ball coud not be made to curve in
its flight. The curve ball, said Life,
was an optical illusion. This, we
'were sure from the moment we read
it, was utter guff and we said as
much to many of our more intimate
acquaintances.
But there was little we could say
in print because the editors of that
big, slick magazine had photo-
graphs, taken from above, to prove
their claims and (which is more
important) they also had the state-
ments of many expert physicists
to back up their childish assump-
tions.
This was what put the old hex on
us. For, if there is any subject
oh which we are totally uninformed,
it is physics. Aside from the famil-
iar "rolling stone is worth two in
the bush" axiom, we know practic-
ally nothing of this sour science.
But, in the nick of time, aid has
come. Just as we were about to
give up (matter of fact, we had for-
gotten the whole incident weeks
ago), we weregiven succor in the
form of an article penned in the
Baseball Magazine by a gentleman
-aIe of Dwight Freeburg.
The pitchers Life used to demon-
strate their claims were Carl Hubbell
and Cy. Blanton. Herein is where
they made their mistake, according
to Freeburg. Hubbell's best pitch is,
of course, a screwball. And this
particular slant, at least as practiced
by King Carl, curves not laterally
but downward. Which of course
wouldn't show in snapshots taken
from above.
As for Cy Blanton, well, we're
afraid Mr. Freeburg was a little
cruel to the old Phillies' hurler,
pointing out that it was no surprise
to National League batters to find
out that Blanton's curve-ball
didn't curve.
For a real demonstration of
plain and fancy hooks, the writer
asserted, Life should have called
on Tommy Bridges of Detroit. For
when Tommy is right, and he often
is, he'll show you a curve-ball
which bends enough to satisfy even
the most candid of Life's cameras.
We are minded of a comment made
shortly after Life first presented this
problem to a gullible public. It came
from the cultured lips of one Lon
Warneke, a thrower employed by the
St. Louis Cardinals. Said this chap,
"Can't make a baseball curve, eh?
Let 'em stand behind a tree and I'll
show 'em whether it curves or not!
I'T knock their damn teeth out!"
Brusque? Curt? Yes. But to the
point.
THE FOLLOWING communication
was dropped into our letter box
about a week ago:
Sir:
As you can tell by the salutation,
this letter is not a friendly one. I
read your column in today's Daily
and I was utterly disgusted by the
attitude that you take.

You have set up a double stand-
ard whereby Negroes are allowed to
participate in collegiate sports but
are barred from "big league" (pro-
fessional) football or baseball. And
yet you have the gall to write an
article complaining about the
omission from all star teams of a
Negro football player. You have
written a truly fine case in favor
of Jim Walker. Although I don't
remember his play in the Iowa-
Michigan game, I think you have
proved that he was worth some
kind of recognition.
After writing such a fine article,
you have spoiled it completely and
branded yourself as a hypocritical,
discriminating writer. How can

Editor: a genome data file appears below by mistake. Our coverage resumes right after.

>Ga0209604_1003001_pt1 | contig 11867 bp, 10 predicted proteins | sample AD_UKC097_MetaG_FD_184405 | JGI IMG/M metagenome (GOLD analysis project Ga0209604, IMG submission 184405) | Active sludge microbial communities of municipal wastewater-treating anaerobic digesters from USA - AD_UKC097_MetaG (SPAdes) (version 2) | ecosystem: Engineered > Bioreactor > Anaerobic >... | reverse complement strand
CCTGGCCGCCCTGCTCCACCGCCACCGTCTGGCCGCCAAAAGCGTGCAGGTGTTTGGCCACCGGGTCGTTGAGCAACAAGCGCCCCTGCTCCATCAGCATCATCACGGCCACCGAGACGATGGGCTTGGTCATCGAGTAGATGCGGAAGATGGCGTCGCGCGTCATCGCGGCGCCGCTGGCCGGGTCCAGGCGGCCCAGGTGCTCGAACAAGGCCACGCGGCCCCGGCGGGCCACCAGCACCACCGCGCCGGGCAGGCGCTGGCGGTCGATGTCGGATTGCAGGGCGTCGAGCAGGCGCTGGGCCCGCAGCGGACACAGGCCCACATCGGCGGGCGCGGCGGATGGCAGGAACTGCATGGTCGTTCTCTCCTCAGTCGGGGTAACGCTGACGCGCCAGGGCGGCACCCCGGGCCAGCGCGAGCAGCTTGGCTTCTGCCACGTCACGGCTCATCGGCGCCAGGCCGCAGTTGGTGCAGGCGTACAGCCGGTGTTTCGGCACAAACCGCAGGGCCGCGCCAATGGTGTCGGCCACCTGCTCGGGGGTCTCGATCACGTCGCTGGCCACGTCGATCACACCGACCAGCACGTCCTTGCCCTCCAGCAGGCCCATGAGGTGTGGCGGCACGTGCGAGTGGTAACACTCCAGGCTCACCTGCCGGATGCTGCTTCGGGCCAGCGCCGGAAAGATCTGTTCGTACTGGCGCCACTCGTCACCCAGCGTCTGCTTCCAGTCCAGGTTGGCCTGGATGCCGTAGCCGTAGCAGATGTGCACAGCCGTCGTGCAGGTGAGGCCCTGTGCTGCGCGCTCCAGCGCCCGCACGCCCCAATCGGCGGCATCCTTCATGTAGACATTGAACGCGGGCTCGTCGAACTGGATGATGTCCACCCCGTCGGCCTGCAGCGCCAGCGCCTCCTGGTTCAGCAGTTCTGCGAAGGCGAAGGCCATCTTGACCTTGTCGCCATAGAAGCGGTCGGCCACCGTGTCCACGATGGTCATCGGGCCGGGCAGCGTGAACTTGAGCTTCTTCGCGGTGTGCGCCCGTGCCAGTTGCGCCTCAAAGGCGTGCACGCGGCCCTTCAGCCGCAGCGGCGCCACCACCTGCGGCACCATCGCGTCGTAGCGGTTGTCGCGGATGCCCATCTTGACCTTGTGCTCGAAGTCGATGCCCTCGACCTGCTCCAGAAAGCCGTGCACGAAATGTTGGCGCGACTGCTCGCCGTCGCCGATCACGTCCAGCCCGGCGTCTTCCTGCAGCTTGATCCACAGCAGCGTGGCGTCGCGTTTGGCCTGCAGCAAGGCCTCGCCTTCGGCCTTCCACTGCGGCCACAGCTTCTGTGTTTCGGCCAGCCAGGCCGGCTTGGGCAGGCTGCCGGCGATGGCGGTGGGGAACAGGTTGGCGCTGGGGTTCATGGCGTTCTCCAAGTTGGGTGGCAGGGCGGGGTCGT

you possibly justify discrimination
in "big league" athletics when you
yourself cry out against it in col-
legiate athletics? At least you
should have the decency to explain
the reasons for this strange attitude
in the very next article that you
have published.k
It is men like you who are ruin-
ing the fine resolves that our fore-
fathers set up in the Constitution
and Declaration of Independence.
Yours with great disgust,
Bob Mann, '45
NOT MUCH ROOM here so we'll
make our answer short. There
are many factors. First, molt big
league ball players are from the
south. Second, most big league ball
players have low intelligence quo-
tients. Third, most people with low
intelligence quotients. are not in-
clined to tolerance. Fourth, people
from the South don't get along with
4egroes. Obvious answer: If Negroes
vere allowed to play pro ball, there
vould be more time devoted to fisti-
cuffs (and perhaps worse forms of
.x awling) than to baseball. And
uaseball would find itself in more
,rouble than was caused by the fam-
1us 1919 scandal.
As for football, well, most pro
football players, being college men,
are a little brighter than the base-
ballers. But, still, a lot of them hail
from dear old Dixie. And you know
what happens when a Southern
school plays a team with a Negro in
the lineup. He gets badly hurt quite
soon after the opening whistle.
No, Bob. It won't work. Not now.
Maybe in a few years. But not now.

I-I rl AN INSI a r
By ART HILL

Rose Bowl Tilt
To Be Played
At Durham
Game To Be Sellout; Site
Of East-West Contest
Also To Be Changed
PASADENA, Calif., Dec. 15.-(IP)-
I Pasadena's famed Rose Bowl foot-
ball attraction found a safe haven
at Durham, N.C., today while San
Francisco's East-West grid encount-
er was due for a new home inland.
The war's effects cut deeper,
:neanwhile, into the Far West's
,ports program. Gov. Culbert L. 01-
on today ordered Santa Anita race-
0:ack officials not to open the win-
er meeting scheduled for Dec. 31.
In one quick development Rose
,owl authorities accepted an invita-
ion to shift the New Year's Day
tose Bowl game between Oregon
:tate College and Duke University
o Durham, home of' Duke's unde-',
,ated, untied Blue Devil grid forces.
It followed yesterday's voluntary
bandonment of Pasadena's big bowl